Hollinger: Could Hawks rally back?
The Hawks won Game 5 at home against the favored Celtics, and we might not read much into a one-point home win except for the circumstances. The Hawks have played basically the entire season without All-Star center Al Horford, but he returned last night and invigorated Atlanta with 19 points and 11 rebounds.
The Hawks have shown they can compete in Boston -- even without Horford, two of their three games there this season went to overtime. Also, as I discussed last night, it would be the most Hawks thing ever to win Game 6 in rousing fashion and then come home and lose by 25 in Game 7.
Horford gives them just enough offensive competence to pose a threat to Boston. The Hawks have struggled all year, and really all throughout the Joe Johnson era, against elite defenses. Boston in particular gives Johnson fits. After he destroyed them single-handedly in Game 4 of the first round in 2008, the Celtics basically decided that somebody else would do the damage from now on, and have loaded up on Johnson ever since.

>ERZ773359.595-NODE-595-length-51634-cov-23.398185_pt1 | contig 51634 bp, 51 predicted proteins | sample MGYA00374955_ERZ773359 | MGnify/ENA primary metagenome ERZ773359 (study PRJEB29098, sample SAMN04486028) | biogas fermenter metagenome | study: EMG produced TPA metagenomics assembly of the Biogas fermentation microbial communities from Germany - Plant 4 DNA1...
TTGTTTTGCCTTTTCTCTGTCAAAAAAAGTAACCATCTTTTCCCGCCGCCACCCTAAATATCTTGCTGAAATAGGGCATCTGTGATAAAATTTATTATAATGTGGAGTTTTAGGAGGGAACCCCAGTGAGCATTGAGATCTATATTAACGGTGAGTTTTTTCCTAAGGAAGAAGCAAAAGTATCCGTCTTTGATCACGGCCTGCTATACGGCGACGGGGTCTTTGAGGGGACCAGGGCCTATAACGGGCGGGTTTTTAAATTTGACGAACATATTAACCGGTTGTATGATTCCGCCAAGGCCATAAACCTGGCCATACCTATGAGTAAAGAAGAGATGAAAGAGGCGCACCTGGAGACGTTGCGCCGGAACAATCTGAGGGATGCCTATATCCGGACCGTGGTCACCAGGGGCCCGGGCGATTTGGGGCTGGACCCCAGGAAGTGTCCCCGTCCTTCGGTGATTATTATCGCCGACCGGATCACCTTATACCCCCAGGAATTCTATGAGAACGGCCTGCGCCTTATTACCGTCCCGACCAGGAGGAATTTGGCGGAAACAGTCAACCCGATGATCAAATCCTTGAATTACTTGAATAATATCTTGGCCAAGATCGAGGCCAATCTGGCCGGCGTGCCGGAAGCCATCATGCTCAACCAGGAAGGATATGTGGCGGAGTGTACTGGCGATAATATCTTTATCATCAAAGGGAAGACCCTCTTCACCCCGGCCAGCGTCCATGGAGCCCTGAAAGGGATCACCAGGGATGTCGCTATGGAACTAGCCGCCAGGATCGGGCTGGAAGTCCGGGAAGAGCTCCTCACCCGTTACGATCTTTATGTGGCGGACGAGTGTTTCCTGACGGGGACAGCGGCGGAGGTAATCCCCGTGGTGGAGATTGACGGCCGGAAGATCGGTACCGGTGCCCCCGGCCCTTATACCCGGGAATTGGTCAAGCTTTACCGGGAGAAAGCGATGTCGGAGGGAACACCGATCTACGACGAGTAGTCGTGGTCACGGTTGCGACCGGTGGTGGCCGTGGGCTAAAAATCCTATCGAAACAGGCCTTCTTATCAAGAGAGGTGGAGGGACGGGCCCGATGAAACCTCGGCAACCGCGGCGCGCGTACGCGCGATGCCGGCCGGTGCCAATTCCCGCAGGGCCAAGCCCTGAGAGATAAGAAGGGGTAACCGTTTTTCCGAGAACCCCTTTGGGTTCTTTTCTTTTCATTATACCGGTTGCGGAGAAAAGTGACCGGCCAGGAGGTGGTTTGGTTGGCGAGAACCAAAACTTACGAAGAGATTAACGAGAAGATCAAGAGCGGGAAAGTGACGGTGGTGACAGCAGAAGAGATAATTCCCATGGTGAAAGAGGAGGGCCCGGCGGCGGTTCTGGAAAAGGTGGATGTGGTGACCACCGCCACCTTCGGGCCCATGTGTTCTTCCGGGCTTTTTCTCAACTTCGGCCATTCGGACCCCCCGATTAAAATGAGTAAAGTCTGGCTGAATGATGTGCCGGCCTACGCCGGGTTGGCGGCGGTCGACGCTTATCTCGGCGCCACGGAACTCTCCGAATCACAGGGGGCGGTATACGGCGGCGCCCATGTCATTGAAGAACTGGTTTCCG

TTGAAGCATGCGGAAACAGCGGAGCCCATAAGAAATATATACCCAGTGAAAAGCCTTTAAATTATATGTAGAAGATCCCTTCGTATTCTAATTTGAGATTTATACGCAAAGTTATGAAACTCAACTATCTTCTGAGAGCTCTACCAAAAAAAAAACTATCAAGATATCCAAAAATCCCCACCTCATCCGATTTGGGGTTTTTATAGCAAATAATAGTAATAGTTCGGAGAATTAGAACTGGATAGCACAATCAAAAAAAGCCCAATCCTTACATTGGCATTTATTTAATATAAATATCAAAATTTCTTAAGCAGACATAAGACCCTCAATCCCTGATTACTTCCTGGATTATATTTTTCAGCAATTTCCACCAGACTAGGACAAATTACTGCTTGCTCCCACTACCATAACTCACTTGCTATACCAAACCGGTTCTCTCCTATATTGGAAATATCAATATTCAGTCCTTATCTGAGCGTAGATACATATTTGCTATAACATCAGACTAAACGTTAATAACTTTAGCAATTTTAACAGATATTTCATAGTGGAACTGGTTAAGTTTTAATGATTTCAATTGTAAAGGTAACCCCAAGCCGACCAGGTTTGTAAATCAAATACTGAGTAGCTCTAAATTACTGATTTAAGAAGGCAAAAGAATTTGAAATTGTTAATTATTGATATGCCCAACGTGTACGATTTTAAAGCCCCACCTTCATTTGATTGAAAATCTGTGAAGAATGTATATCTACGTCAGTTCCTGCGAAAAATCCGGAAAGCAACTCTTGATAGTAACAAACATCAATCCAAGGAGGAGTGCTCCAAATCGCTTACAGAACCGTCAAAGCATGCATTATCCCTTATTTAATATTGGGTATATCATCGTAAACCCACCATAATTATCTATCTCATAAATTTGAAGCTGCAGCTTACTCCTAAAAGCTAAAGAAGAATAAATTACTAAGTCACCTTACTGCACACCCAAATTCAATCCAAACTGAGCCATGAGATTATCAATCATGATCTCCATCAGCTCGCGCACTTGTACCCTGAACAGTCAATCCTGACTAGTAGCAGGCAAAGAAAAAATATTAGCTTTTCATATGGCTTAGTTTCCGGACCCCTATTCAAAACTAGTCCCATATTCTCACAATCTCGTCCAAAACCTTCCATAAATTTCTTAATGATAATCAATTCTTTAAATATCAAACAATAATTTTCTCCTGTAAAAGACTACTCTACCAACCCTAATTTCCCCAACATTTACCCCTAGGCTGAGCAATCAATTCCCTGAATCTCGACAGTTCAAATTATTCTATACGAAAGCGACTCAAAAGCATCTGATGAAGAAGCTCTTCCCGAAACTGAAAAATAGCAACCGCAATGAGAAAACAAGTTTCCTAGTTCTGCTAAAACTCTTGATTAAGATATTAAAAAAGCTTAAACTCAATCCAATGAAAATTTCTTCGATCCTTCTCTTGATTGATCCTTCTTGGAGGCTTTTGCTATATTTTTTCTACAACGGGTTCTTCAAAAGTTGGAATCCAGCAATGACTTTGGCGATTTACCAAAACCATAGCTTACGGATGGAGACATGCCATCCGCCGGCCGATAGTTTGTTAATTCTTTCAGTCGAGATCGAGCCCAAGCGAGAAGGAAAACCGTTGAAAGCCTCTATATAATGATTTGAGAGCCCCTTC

Johnson's slow decisions with the ball and the coaching staff's willingness to iso-Joe themselves into oblivion have helped prevent Atlanta from having much success against the Celtics offensively, but Horford's return (and Josh Smith's return, after he missed the end of Game 2 and all of Game 3) provides hope they can score more consistently.
And they don't need to score a ton. Here's the dirty little secret about the Celtics that most everybody overlooks: They stink at offense. Boston was 24th in Offensive Efficiency in the regular season at 98.9 points per 100 possessions, putting it right between New Jersey and Toronto. Every other playoff team was above the century mark. In the playoffs, against a team with no center (and no bigs whatsoever in one of the five games), the Celtics have been worse: just 94.7 points per 100 possessions.
Thus far they've survived by strangling the Hawks' offense; Boston leads all playoff teams in Defensive Efficiency. But if Horford can make the Atlanta offense merely below-average rather than awful, the Hawks can do this.
Not that they're likely to, mind you: AccuScore gives Atlanta just a 17 percent chance, partly because their model favors Boston's experience. But the Hawks are no strangers to the playoffs anymore, and the franchise's almost supernatural ability to make the second round of the playoffs before flaming out (15 times in 41 years) gives it an odd slice of history in its favor.
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